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December 23, 2012: Trip Sponsorship

I’ve never been good at asking people for things, money or otherwise. It just isn’t the way I operate. I also developed an aversion to this as a child. As a kid, I sold flowers on a street corner and door-to-door in order to play for a much-wanted pair of blue jeans. They were Levis, and then cost $5.00 a pair. The street corner flowers were provided by a local huckster – I was paid a commission for what I sold. The door-door flowers came from a neighbor’s bushes. I did not have the entrepreneurial spirit. I hated doing this – I absolutely hated it. And I wasn’t any good at it.

It's not all work around here

However, others were good at it. I remember hanging out on a street corner in downtown Rochester, NY where I supposedly grew up. A friend stopped by and said that she’d take a certain percentage of the profits if I allowed her to help out. I said sure. Rachel was in appearance and manner, much like Janice Joplin. In other words, she had red hair, and big mouth. I watched open mouthed as she yelled out, at the top of her lungs “Red hot roses, Five dollars a dozen.” I wasn’t selling roses, but it didn’t matter. People stopped and purchased what I had in my bucket. I was mortified, but managed to sell what I had before me in fifteen minutes. Rachel (of course) told my mother about our accomplishment, and my mother passed this on to immediate family members. One was my younger cousin came up with the refrain “I’m baby Alys, you wanna buy some flowers??” Heck, bringing this back to mind has caused that once familiar knot to again reform in my stomach.

Pete and I have both done some amazing bicycling and sea kayaking trips, but it never crossed my mind to seek sponsorship for any of them. After, I wrote about some; then I approached editors about running my articles. Even this hasn’t come easily to me. I did write and publish a few articles about Part I of Tolting the Divide. I probably could have done more. Now Part II is beginning to take shape. Last night I realized that we won’t be able to do this if we have to both pay for trip expenses and two new saddles. And we’re not going unless we have proper fitting gear for our horses. That’s the most important thing of all. I’ve since gotten more practiced at asking people to support my endeavors. I’ve let many family members and friends know about Raudi’s Story and yesterday’s Frontiersman article. And I’ll soon let them know about the next book, entitled Raising Raudi: A Returning Rider’s Search for the Perfect Trail Horse.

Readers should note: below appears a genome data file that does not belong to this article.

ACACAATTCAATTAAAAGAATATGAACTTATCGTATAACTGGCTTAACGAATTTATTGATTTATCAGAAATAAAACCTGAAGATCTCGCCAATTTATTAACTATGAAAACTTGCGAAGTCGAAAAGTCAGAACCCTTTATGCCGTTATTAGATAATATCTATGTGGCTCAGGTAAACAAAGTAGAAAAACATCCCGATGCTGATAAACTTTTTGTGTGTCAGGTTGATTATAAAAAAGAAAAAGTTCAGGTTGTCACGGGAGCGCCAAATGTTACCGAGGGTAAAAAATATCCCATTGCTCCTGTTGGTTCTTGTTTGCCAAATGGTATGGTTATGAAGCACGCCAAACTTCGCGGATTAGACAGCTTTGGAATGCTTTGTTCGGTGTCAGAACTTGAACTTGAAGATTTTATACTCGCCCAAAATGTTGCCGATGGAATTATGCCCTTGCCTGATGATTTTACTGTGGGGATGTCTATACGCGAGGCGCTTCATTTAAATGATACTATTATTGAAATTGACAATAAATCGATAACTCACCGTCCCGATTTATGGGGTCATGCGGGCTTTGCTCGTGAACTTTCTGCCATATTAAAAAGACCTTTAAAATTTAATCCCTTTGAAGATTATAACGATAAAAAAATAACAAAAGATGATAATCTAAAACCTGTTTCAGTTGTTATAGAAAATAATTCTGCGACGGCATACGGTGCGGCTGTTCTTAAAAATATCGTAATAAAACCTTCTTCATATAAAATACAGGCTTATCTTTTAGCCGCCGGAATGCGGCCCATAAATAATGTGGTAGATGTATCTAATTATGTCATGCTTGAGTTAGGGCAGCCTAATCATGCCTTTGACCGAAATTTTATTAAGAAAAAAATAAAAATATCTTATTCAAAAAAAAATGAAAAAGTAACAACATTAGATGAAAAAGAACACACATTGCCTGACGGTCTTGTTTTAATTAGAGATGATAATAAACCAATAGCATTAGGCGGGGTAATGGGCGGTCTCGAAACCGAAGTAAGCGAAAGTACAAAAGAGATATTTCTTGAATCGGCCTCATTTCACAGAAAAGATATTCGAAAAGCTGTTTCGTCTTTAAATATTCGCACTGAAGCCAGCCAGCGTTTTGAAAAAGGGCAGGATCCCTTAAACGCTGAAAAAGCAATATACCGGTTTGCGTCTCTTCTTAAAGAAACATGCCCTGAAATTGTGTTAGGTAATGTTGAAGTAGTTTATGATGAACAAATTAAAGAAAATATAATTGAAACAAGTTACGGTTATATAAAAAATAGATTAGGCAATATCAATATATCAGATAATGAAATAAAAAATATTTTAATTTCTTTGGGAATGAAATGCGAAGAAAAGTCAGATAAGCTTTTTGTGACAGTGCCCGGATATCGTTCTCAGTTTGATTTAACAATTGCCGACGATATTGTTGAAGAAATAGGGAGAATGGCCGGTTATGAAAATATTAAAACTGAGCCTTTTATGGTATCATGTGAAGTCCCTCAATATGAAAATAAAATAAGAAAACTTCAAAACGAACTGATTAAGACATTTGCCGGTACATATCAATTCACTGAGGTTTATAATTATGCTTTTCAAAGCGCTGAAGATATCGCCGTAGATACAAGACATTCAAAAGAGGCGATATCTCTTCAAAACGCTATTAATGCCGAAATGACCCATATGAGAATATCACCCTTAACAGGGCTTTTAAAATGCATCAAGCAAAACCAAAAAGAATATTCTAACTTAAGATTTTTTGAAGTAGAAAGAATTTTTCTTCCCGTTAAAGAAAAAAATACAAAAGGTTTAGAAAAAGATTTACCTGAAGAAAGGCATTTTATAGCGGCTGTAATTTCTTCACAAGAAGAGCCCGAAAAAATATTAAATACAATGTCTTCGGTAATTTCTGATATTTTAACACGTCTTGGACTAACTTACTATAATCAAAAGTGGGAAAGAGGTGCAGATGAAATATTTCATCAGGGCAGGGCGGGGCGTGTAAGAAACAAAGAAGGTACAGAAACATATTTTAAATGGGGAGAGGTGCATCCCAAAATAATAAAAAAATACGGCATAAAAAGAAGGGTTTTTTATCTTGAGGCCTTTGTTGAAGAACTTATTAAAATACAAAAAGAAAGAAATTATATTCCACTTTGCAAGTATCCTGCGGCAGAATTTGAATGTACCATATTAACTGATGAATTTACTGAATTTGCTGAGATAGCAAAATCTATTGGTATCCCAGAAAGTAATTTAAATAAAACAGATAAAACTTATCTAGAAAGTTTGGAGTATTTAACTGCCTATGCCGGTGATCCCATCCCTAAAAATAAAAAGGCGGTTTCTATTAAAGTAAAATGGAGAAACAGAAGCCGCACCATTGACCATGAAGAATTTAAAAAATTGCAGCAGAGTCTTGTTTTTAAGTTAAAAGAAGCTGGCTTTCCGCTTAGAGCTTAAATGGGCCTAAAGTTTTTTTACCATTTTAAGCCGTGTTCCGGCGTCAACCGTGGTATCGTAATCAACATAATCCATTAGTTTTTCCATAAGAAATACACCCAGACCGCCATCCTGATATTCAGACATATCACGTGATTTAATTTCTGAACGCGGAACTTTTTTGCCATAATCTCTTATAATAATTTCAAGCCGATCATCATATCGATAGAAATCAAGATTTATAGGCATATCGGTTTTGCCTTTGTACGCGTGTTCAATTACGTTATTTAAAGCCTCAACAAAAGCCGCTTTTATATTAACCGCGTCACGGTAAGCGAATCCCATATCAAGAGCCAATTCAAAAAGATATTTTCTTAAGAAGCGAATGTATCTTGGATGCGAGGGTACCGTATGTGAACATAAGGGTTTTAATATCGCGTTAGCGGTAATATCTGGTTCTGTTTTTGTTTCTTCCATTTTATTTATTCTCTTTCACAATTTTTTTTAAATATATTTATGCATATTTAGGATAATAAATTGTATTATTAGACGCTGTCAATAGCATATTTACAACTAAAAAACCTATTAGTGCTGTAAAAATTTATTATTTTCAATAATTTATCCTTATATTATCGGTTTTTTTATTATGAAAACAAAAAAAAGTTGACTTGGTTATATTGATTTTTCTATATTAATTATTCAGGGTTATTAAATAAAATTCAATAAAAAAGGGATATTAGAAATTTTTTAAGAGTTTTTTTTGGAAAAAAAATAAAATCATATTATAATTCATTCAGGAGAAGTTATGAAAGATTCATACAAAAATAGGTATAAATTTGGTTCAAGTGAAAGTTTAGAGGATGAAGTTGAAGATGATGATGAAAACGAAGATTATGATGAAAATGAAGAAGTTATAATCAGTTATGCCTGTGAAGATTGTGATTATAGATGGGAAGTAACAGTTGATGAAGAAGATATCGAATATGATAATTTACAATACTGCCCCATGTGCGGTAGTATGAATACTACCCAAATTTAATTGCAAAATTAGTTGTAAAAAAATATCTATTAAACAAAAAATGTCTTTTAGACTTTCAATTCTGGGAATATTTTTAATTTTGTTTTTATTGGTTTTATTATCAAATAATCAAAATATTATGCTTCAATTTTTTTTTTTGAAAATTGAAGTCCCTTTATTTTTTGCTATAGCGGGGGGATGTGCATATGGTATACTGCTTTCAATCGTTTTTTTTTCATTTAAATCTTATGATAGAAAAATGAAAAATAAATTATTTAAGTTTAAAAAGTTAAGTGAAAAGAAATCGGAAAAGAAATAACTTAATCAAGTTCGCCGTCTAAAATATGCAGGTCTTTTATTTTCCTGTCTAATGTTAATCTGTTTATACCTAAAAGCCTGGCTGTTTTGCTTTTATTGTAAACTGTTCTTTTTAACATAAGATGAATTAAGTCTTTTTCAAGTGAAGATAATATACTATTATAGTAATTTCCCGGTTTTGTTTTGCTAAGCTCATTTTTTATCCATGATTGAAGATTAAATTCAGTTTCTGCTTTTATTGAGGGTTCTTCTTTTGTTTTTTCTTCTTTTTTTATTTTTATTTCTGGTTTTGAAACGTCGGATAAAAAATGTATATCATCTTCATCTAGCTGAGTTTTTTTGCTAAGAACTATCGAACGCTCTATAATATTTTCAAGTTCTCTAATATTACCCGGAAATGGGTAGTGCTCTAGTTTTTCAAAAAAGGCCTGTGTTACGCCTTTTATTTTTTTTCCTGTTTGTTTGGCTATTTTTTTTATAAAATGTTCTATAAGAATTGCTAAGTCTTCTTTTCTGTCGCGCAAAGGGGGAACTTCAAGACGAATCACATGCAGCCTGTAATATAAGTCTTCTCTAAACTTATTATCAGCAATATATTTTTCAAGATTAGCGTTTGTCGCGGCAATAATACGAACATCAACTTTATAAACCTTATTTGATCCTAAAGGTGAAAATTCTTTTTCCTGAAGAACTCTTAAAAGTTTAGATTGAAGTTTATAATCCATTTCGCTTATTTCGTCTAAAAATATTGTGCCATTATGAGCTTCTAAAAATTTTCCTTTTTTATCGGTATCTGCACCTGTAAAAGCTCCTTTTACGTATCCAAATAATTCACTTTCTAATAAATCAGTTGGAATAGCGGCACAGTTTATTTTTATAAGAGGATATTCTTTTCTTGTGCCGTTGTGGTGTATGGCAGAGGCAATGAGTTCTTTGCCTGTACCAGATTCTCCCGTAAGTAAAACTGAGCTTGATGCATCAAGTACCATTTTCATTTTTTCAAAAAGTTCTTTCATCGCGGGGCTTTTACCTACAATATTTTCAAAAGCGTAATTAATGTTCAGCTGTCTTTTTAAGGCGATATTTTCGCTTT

I have done considerable research on the subject of saddle fit. Pam Nolf, who is also on the Icelandic Horse Quarterly was a catalyst for this. She actually did most of the legwork in looking for proper fitting saddles for her gelding Blessi. Her source information included Synergist Saddles. I looked them up and shared their website information with Pete. What they had to say – that they are adept at custom making saddles for hard to fit horses – interested us enough in that I contacted their office, and requested their promotional DVD.